(DOC NYC started November 9 and ran through November 16. HtN has you covered with reviews so keep checking back!)
Released in the U.S. early in 2017 for a limited theatrical run, Kedi is now available on disc and VOD from a variety of sources. Treat yourself to a delightful experience of less than 80 minutes by immediately watching this film in whatever manner suits you best (I’m going to buy it on Blu-ray). Though I be more of a canino- than felinophile, I do like me some furry critters of all stripes. Here, Turkish-born director Ceyda Torun – whose first feature this is – gives us not just one, but seven majestic kitties to admire in their adventures across Istanbul. Forget funny internet cat videos: this is the real deal.
The film would not be half so interesting, however, were it only about cats. Instead, Torun uses her cuddly subjects as an adorable narrative device through which to analyze human behavior. How we are with animals can be quite revealing about our innate character, though I question the assertion made by one person within the movie that “people who can’t love animals can’t love people.” It’s the kind of statement that sounds good to those of us who love our pets (and wild creatures, too), but I’m sure there are many good folks on this planet who love their fellow humans…but not animals. And remember, they say that Hitler loved dogs, so what does that tell us about the reverse maxim?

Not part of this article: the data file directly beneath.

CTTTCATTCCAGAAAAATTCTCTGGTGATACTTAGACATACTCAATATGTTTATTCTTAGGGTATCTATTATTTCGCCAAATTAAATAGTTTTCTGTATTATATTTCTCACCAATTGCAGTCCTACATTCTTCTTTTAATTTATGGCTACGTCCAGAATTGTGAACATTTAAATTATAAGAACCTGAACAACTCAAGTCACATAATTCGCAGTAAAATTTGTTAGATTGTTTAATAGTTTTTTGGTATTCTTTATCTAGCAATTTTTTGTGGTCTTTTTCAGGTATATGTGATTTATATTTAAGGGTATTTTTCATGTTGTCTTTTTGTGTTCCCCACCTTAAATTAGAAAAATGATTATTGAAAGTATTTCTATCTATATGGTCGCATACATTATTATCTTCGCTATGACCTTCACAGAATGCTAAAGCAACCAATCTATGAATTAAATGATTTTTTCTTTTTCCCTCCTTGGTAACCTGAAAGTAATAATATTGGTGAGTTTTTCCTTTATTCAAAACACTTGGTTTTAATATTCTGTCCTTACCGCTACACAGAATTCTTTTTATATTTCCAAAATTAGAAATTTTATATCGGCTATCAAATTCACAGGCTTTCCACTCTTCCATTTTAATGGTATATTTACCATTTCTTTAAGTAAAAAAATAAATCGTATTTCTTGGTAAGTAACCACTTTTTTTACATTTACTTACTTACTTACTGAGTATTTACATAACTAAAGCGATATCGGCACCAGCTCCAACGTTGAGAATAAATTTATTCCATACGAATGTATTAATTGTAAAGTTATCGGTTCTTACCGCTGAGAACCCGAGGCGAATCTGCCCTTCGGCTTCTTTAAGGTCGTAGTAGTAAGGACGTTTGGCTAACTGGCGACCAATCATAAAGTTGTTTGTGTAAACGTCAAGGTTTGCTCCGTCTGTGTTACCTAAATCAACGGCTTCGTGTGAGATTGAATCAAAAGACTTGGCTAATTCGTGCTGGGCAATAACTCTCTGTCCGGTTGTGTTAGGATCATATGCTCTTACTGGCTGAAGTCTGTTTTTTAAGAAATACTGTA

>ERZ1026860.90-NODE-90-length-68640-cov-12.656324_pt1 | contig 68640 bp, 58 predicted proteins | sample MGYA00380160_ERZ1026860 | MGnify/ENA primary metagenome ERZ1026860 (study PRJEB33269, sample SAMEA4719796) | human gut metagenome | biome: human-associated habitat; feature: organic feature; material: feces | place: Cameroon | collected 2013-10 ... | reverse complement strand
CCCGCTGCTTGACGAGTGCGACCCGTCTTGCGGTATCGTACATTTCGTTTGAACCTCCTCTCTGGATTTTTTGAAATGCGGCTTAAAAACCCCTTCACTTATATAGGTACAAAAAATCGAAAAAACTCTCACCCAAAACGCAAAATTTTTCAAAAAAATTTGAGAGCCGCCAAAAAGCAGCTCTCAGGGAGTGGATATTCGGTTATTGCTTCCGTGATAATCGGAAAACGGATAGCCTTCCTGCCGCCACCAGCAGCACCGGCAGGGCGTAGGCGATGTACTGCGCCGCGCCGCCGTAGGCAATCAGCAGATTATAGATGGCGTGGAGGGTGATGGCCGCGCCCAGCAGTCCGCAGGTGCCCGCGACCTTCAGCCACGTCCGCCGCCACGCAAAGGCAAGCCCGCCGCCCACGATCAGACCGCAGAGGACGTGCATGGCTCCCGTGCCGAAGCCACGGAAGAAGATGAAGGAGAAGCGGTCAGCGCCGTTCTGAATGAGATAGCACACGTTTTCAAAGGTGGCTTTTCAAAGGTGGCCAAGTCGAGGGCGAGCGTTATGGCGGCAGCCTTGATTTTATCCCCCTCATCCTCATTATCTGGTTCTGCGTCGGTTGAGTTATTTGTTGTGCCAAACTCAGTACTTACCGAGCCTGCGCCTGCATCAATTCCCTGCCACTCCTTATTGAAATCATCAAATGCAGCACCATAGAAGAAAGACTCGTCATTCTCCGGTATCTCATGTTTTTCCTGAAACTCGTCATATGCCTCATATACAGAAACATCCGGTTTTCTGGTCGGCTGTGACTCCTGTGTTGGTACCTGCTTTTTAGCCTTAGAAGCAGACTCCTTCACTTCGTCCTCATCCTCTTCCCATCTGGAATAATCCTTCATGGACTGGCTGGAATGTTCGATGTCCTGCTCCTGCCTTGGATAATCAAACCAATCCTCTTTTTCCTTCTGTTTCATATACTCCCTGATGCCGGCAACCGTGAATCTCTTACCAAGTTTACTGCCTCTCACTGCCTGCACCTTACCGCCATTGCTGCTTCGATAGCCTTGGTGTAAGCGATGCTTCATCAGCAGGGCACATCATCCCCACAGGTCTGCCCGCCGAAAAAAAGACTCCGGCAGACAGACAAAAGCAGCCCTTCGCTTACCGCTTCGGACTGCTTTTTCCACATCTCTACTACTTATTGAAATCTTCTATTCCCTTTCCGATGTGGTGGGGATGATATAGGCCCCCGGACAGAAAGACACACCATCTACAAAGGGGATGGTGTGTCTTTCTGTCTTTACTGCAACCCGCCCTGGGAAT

Whatever the truth, the ability to love and be loved is a beautiful trait of many animals, human and otherwise. Listening to the testaments of those who care for the cats of Kedi (all of whom are ostensibly feral and unattached to any one caretaker), we can’t help but marvel at the generosity of action and spirit on display. The Turks may be going through a difficult political period right now (reflected in a bit of graffiti we see in the movie), but theirs is an ancient culture that has survived the rise and fall of empires with the basic dignity of its citizens intact – as witnessed in the footage we see – so there is hope for the future.
Speaking of that ancient culture, Torun and her crew photograph Istanbul in beautiful compositions and light, combing drone footage with cat’s-eye cameras to reveal the city in all its subtle glory. And what eyes the cats, themselves, have: I could stare at those vertical pupils all day, or listen to the purr of contentment of a cat well-groomed. They can be odd and abrasive, though – one interviewee likens a relationship with a cat to “having a friendship with an alien” – but that is the source of their cinematic charm. “Lord, what fools these mortals be!” they must think as they beg, steal and borrow from us, to which we answer, “Yes! Fools for love.”
– Christopher Llewellyn Reed (@ChrisReedFilm)